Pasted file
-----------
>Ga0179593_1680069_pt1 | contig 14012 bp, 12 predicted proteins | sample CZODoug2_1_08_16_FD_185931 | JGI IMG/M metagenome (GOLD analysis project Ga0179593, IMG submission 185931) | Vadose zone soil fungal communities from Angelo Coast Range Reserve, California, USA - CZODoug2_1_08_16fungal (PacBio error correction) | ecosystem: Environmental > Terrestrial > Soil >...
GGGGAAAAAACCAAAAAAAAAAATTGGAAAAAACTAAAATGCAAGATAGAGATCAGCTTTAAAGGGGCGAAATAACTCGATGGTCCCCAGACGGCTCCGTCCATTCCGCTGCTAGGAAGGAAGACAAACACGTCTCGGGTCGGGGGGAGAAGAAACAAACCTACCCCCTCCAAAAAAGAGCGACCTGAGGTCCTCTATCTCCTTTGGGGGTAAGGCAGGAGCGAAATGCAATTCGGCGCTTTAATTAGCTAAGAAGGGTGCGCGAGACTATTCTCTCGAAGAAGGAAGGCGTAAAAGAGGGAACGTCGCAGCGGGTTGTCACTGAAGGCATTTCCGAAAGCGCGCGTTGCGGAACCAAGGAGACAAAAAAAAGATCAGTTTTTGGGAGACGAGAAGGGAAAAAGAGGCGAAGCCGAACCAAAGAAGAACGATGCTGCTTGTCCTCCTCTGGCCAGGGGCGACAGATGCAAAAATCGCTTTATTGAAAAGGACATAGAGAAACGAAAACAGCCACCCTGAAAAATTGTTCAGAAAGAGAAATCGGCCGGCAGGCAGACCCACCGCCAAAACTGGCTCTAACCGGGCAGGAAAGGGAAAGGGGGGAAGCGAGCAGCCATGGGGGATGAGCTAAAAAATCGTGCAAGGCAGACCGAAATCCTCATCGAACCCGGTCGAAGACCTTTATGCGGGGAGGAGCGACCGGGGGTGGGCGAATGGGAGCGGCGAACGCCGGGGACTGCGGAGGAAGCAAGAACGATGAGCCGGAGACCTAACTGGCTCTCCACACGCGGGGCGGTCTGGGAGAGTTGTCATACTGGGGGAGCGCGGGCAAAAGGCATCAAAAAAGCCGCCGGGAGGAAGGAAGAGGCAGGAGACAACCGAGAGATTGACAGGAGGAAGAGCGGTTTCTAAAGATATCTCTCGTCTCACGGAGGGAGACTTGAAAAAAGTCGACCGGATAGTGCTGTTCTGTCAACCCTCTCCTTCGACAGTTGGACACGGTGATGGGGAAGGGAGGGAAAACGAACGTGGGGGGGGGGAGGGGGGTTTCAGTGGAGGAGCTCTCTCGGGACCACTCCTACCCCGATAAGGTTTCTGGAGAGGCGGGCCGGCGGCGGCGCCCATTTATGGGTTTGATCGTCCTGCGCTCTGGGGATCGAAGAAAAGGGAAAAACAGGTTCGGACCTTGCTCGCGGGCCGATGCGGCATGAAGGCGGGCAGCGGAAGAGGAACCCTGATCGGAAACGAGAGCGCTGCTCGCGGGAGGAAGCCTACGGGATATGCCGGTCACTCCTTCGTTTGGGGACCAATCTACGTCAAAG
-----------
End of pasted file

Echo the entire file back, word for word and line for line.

>Ga0179593_1680069_pt1 | contig 14012 bp, 12 predicted proteins | sample CZODoug2_1_08_16_FD_185931 | JGI IMG/M metagenome (GOLD analysis project Ga0179593, IMG submission 185931) | Vadose zone soil fungal communities from Angelo Coast Range Reserve, California, USA - CZODoug2_1_08_16fungal (PacBio error correction) | ecosystem: Environmental > Terrestrial > Soil >...
GGGGAAAAAACCAAAAAAAAAAATTGGAAAAAACTAAAATGCAAGATAGAGATCAGCTTTAAAGGGGCGAAATAACTCGATGGTCCCCAGACGGCTCCGTCCATTCCGCTGCTAGGAAGGAAGACAAACACGTCTCGGGTCGGGGGGAGAAGAAACAAACCTACCCCCTCCAAAAAAGAGCGACCTGAGGTCCTCTATCTCCTTTGGGGGTAAGGCAGGAGCGAAATGCAATTCGGCGCTTTAATTAGCTAAGAAGGGTGCGCGAGACTATTCTCTCGAAGAAGGAAGGCGTAAAAGAGGGAACGTCGCAGCGGGTTGTCACTGAAGGCATTTCCGAAAGCGCGCGTTGCGGAACCAAGGAGACAAAAAAAAGATCAGTTTTTGGGAGACGAGAAGGGAAAAAGAGGCGAAGCCGAACCAAAGAAGAACGATGCTGCTTGTCCTCCTCTGGCCAGGGGCGACAGATGCAAAAATCGCTTTATTGAAAAGGACATAGAGAAACGAAAACAGCCACCCTGAAAAATTGTTCAGAAAGAGAAATCGGCCGGCAGGCAGACCCACCGCCAAAACTGGCTCTAACCGGGCAGGAAAGGGAAAGGGGGGAAGCGAGCAGCCATGGGGGATGAGCTAAAAAATCGTGCAAGGCAGACCGAAATCCTCATCGAACCCGGTCGAAGACCTTTATGCGGGGAGGAGCGACCGGGGGTGGGCGAATGGGAGCGGCGAACGCCGGGGACTGCGGAGGAAGCAAGAACGATGAGCCGGAGACCTAACTGGCTCTCCACACGCGGGGCGGTCTGGGAGAGTTGTCATACTGGGGGAGCGCGGGCAAAAGGCATCAAAAAAGCCGCCGGGAGGAAGGAAGAGGCAGGAGACAACCGAGAGATTGACAGGAGGAAGAGCGGTTTCTAAAGATATCTCTCGTCTCACGGAGGGAGACTTGAAAAAAGTCGACCGGATAGTGCTGTTCTGTCAACCCTCTCCTTCGACAGTTGGACACGGTGATGGGGAAGGGAGGGAAAACGAACGTGGGGGGGGGGAGGGGGGTTTCAGTGGAGGAGCTCTCTCGGGACCACTCCTACCCCGATAAGGTTTCTGGAGAGGCGGGCCGGCGGCGGCGCCCATTTATGGGTTTGATCGTCCTGCGCTCTGGGGATCGAAGAAAAGGGAAAAACAGGTTCGGACCTTGCTCGCGGGCCGATGCGGCATGAAGGCGGGCAGCGGAAGAGGAACCCTGATCGGAAACGAGAGCGCTGCTCGCGGGAGGAAGCCTACGGGATATGCCGGTCACTCCTTCGTTTGGGGACCAATCTACGTCAAAG